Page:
File Photo: Tanzanian soldiers from the United Nations Organization Stabilization Mission in the Democratic Republic of the Congo (MONUSCO) patroling against Ugandan Allied Democratic Force (ADF) rebels in Beni. Photograph:( AFP )
The Beni area has for the last four years been under seige from the ADF, an Islamist armed group that has killed hundreds of people since 2014.
Militants killed 18 people in an attack on a village in eastern Congo, a regional official and a local human rights group said on Monday, the latest in a 60-day counter-offensive that has killed nearly 200 civilians.
The attack occurred in Apetina, in a remote forested area a few miles from the Ugandan border where attacks by the Allied Democratic Forces (ADF), a Ugandan Islamist group, have increased since October 30, when the army launched a campaign to root them out.
Democratic Republic of Congo President Felix Tshisekedi has said the campaign has dismantled nearly all of the ADF's sanctuaries, but attacks continue unabated. Earlier this month, 22 were killed in ambushes on two villages in the same region.
"There was a raid by ADF rebels in...Apetina on Sunday night. These rebels killed 18 people and burned down eight houses," said Donat Kibwana, the administrator of Beni territory.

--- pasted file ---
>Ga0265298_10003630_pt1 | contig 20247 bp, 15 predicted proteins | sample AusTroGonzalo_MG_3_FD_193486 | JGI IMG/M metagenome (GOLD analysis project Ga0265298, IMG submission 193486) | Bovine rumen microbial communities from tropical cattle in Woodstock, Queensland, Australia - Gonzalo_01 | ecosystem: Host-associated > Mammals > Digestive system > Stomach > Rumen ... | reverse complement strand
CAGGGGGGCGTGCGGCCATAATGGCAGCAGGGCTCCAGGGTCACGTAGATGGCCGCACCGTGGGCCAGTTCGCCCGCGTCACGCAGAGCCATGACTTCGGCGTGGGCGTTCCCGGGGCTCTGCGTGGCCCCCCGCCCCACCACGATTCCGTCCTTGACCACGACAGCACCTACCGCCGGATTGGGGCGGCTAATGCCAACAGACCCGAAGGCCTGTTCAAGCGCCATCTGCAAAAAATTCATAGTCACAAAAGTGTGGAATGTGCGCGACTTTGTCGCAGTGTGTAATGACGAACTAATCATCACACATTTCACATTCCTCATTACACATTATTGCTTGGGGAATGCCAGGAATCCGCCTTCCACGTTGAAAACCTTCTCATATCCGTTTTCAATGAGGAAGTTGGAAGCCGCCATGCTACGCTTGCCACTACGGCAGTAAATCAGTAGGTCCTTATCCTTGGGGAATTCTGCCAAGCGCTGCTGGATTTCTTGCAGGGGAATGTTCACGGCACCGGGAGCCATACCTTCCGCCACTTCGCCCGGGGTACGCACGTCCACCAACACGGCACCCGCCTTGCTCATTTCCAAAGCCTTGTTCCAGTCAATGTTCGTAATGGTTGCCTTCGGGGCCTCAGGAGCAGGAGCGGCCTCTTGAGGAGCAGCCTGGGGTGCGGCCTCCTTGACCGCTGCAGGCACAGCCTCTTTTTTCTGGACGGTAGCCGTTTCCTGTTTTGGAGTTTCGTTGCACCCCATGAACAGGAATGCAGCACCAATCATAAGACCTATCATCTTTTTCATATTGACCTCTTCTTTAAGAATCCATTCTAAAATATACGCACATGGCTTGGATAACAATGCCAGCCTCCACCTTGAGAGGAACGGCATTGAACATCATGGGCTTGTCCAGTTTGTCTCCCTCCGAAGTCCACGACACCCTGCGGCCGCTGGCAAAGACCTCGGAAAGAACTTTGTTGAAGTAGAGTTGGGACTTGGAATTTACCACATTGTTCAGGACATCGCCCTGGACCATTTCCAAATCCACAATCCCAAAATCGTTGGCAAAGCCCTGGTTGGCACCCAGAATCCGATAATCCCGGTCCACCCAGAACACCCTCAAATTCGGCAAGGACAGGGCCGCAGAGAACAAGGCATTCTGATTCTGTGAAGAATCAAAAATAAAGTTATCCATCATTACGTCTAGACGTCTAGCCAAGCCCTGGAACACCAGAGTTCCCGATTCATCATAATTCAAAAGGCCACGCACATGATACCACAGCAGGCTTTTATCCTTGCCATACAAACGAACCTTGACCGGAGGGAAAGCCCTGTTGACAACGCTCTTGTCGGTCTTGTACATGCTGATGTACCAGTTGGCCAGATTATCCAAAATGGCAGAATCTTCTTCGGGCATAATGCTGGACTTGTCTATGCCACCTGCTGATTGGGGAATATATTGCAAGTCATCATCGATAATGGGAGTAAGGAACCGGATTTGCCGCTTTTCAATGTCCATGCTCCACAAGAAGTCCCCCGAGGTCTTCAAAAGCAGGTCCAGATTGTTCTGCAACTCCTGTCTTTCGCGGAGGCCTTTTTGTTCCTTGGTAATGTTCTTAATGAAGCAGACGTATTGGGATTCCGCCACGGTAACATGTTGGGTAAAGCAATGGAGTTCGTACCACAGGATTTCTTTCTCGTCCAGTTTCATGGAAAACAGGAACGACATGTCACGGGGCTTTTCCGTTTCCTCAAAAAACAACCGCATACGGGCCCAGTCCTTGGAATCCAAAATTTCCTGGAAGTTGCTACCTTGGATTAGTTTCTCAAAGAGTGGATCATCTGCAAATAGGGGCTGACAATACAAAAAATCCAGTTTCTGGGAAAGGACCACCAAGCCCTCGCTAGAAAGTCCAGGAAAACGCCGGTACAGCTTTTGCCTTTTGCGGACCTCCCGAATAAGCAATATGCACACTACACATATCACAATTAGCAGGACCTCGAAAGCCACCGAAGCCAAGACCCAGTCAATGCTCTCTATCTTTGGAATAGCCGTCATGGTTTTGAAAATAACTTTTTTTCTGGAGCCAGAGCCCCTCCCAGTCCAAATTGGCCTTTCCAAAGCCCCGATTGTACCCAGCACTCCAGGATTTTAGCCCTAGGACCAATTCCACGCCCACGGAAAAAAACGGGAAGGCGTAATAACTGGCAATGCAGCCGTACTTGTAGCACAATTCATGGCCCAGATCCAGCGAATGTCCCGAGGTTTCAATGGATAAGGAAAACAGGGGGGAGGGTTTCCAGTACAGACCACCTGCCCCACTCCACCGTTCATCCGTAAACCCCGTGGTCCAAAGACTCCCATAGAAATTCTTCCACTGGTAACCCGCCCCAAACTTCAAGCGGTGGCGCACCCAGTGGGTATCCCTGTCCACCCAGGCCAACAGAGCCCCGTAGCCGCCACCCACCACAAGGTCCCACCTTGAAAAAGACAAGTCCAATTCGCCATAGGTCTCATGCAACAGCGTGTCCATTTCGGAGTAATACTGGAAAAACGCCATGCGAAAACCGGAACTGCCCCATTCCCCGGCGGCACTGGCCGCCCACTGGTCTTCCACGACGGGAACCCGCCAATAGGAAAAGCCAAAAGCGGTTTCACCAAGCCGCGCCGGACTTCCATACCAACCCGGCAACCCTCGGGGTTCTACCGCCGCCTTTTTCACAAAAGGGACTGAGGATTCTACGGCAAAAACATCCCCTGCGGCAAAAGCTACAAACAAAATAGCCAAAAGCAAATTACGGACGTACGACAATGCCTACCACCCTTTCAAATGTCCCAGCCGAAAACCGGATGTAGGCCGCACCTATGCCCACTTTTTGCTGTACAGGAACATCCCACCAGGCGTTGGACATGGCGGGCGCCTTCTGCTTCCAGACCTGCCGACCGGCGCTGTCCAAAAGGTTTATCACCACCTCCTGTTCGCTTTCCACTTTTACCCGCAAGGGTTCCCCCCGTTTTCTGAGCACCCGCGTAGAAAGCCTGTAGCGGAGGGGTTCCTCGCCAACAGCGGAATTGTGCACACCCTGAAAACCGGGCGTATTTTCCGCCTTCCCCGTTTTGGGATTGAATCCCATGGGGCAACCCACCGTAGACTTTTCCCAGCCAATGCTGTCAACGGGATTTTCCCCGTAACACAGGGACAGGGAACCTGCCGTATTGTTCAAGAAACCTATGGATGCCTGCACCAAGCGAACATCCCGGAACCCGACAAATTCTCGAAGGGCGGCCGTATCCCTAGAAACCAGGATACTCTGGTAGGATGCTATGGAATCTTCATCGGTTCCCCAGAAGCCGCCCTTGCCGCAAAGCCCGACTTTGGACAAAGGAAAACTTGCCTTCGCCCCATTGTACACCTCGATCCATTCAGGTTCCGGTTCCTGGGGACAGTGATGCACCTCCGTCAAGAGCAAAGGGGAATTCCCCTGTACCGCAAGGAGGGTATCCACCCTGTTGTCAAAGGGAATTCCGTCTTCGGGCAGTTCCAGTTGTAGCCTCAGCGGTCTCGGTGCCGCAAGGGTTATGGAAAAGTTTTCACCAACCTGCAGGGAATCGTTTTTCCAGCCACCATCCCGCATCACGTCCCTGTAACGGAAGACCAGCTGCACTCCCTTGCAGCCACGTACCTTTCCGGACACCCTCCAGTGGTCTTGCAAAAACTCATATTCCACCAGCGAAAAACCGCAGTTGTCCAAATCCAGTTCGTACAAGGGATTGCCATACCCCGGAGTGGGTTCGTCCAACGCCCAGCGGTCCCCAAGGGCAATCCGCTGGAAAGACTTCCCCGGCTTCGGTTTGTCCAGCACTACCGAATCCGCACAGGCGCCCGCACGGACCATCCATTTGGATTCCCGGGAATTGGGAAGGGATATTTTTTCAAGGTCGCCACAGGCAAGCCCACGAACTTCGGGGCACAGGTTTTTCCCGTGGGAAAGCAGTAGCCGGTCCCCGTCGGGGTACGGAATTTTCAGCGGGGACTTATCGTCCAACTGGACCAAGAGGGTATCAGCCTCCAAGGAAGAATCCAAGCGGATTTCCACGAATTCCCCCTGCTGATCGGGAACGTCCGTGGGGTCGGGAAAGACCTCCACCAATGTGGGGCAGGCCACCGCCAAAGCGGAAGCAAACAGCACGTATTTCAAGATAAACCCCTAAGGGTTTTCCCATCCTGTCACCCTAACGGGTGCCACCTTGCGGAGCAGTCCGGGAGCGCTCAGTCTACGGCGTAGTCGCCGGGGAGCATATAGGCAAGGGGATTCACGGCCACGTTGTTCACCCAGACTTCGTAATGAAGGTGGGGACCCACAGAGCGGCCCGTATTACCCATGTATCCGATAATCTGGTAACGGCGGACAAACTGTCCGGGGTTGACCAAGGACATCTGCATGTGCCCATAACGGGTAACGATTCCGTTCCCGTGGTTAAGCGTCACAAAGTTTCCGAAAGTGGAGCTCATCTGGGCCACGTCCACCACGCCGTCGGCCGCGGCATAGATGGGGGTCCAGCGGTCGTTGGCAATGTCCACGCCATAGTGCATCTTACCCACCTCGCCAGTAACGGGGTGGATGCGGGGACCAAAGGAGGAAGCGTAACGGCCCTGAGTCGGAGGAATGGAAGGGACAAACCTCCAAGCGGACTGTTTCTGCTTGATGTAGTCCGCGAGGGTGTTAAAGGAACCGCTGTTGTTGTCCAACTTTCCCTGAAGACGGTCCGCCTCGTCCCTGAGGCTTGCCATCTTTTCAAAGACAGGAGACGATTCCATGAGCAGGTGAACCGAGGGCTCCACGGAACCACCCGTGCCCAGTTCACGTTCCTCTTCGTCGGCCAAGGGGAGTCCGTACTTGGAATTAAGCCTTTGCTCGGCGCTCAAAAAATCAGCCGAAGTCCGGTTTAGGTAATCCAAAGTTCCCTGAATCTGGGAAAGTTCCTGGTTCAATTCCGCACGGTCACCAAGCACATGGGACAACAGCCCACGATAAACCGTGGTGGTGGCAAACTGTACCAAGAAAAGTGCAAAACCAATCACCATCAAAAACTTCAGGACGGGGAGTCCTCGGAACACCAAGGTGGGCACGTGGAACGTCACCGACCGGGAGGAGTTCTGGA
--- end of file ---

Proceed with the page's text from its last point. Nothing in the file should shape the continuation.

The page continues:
He said that the army was alerted to the attack but arrived after the killings had occurred. CEPADHO, a human rights group, also said that 18 had been killed.
The Congolese government has blamed the ADF for attacks going back years, including dozens of night-time massacres since 2014 that have killed hundreds of civilians. But repeated military operations have failed to fully eradicate the group.
The recent surge in violence has complicated efforts to stamp out an Ebola outbreak in the area. Infections have started to rise in areas health workers have been unable to access because of insecurity.
The US Treasury this month imposed sanctions on six members of the ADF, including its leader Musa Baluku. Islamic State has claimed some ADF attacks this year, but researchers say there is a lack of hard evidence linking the two groups.